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UGA football signee arrested in Athens

Georgia advocates to push for autism insurance expansion


Autism advocates say they will push for expansion next year on Georgia’s recent mandate to guarantee insurance coverage of children 6 and under, including a call to raise or remove the age cap.

Anna Bullard, whose now-12-year-old daughter, Ava, inspired what is informally known as Ava’s Law, said this week that she and other supporters have been encouraged by lower-than-expected costs for coverage offered through the state health benefits plan. And since the state plan has a slightly higher cap and includes kids through age 10, they believe they can make a similar argument for coverage from private insurers.

They are also pushing state officials to include coverage under Medicaid.

“The benefit for a child to continue to receive benefits far outweighs the pennies that it costs a company to keep moving forward,” said Bullard. “We can’t just settle and say getting services through age 6 is enough.”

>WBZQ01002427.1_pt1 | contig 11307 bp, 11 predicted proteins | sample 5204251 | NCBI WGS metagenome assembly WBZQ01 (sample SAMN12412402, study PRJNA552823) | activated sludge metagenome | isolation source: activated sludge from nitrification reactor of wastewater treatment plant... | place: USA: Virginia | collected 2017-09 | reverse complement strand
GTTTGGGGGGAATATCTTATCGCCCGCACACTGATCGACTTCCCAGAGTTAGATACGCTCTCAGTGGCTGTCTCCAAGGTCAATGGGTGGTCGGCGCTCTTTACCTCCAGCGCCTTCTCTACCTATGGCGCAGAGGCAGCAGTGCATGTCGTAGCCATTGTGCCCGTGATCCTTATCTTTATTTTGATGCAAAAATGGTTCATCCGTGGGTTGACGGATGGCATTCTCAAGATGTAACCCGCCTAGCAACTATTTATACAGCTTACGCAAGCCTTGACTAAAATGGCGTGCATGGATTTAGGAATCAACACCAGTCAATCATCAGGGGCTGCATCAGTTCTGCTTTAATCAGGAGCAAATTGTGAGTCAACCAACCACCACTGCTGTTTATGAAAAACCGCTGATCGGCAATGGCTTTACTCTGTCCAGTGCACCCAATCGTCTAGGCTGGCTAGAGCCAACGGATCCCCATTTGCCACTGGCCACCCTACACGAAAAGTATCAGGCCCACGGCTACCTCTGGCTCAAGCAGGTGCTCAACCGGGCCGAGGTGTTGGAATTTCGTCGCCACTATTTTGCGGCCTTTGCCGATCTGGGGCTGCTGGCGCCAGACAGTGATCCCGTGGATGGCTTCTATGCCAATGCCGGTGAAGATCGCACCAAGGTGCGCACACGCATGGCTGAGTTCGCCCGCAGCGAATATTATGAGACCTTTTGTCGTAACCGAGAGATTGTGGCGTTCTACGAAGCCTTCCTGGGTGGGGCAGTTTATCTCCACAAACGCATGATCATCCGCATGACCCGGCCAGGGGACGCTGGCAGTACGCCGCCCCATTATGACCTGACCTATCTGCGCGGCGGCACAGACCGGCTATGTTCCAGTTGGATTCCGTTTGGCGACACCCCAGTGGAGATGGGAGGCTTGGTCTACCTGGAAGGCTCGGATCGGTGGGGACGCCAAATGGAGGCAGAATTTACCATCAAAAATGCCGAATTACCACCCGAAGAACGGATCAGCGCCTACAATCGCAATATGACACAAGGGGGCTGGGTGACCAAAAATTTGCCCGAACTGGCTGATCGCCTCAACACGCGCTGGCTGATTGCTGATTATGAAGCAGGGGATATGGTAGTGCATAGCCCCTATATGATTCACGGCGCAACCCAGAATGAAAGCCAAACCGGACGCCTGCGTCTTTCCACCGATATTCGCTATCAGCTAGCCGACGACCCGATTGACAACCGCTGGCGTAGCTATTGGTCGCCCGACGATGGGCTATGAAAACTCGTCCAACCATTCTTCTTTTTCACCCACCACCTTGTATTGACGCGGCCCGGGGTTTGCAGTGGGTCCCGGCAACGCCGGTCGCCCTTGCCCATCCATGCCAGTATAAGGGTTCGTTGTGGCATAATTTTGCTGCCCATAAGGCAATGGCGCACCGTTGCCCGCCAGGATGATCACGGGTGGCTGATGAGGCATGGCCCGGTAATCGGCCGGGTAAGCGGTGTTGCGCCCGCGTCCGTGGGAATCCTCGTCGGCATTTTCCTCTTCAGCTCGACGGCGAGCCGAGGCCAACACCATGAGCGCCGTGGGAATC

Advocates say children benefit when they can begin applied behavioral therapy for autism —which is what the insurance helps pay for — early. They also argue it reduces costs as kids enter the public school system and may need individualized education plans.

Opponents, however, said it risks increasing health insurance premiums across Georgia. House leaders had fought the bill for years, arguing it would hurt small businesses that provide insurance coverage for employees. But in the waning days of the 2015 legislative session, they and Senate leaders reached a compromise.

It ended a years-long struggle by parents and advocacy groups to gain a level of coverage offered in many other states. At the time the Georgia mandate passed, 38 states were already requiring coverage of autism, including behavioral health treatment sought by parents here.

State law now requires insurance companies to provide up to $30,000 a year of coverage for children age 6 and under. Businesses with 10 or fewer employees are exempt. Insurers are exempt from having to cover autism if they can verify it would raise all premiums by more than 1 percent.


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